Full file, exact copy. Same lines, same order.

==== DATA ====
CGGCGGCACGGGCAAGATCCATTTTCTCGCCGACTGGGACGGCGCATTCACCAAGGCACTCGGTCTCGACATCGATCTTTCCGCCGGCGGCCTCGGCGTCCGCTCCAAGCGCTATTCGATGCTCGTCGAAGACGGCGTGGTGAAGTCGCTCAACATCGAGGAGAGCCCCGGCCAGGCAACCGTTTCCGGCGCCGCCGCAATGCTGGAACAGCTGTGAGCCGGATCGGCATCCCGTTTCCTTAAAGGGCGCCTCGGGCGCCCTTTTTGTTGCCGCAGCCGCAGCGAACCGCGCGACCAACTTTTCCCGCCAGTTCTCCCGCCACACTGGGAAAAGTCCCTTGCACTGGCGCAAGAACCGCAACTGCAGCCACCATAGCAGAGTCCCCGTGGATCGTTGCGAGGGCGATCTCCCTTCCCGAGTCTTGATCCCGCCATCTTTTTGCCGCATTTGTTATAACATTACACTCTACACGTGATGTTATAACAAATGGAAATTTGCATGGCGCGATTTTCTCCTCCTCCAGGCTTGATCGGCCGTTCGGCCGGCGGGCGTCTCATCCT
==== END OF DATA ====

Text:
CGGCGGCACGGGCAAGATCCATTTTCTCGCCGACTGGGACGGCGCATTCACCAAGGCACTCGGTCTCGACATCGATCTTTCCGCCGGCGGCCTCGGCGTCCGCTCCAAGCGCTATTCGATGCTCGTCGAAGACGGCGTGGTGAAGTCGCTCAACATCGAGGAGAGCCCCGGCCAGGCAACCGTTTCCGGCGCCGCCGCAATGCTGGAACAGCTGTGAGCCGGATCGGCATCCCGTTTCCTTAAAGGGCGCCTCGGGCGCCCTTTTTGTTGCCGCAGCCGCAGCGAACCGCGCGACCAACTTTTCCCGCCAGTTCTCCCGCCACACTGGGAAAAGTCCCTTGCACTGGCGCAAGAACCGCAACTGCAGCCACCATAGCAGAGTCCCCGTGGATCGTTGCGAGGGCGATCTCCCTTCCCGAGTCTTGATCCCGCCATCTTTTTGCCGCATTTGTTATAACATTACACTCTACACGTGATGTTATAACAAATGGAAATTTGCATGGCGCGATTTTCTCCTCCTCCAGGCTTGATCGGCCGTTCGGCCGGCGGGCGTCTCATCCT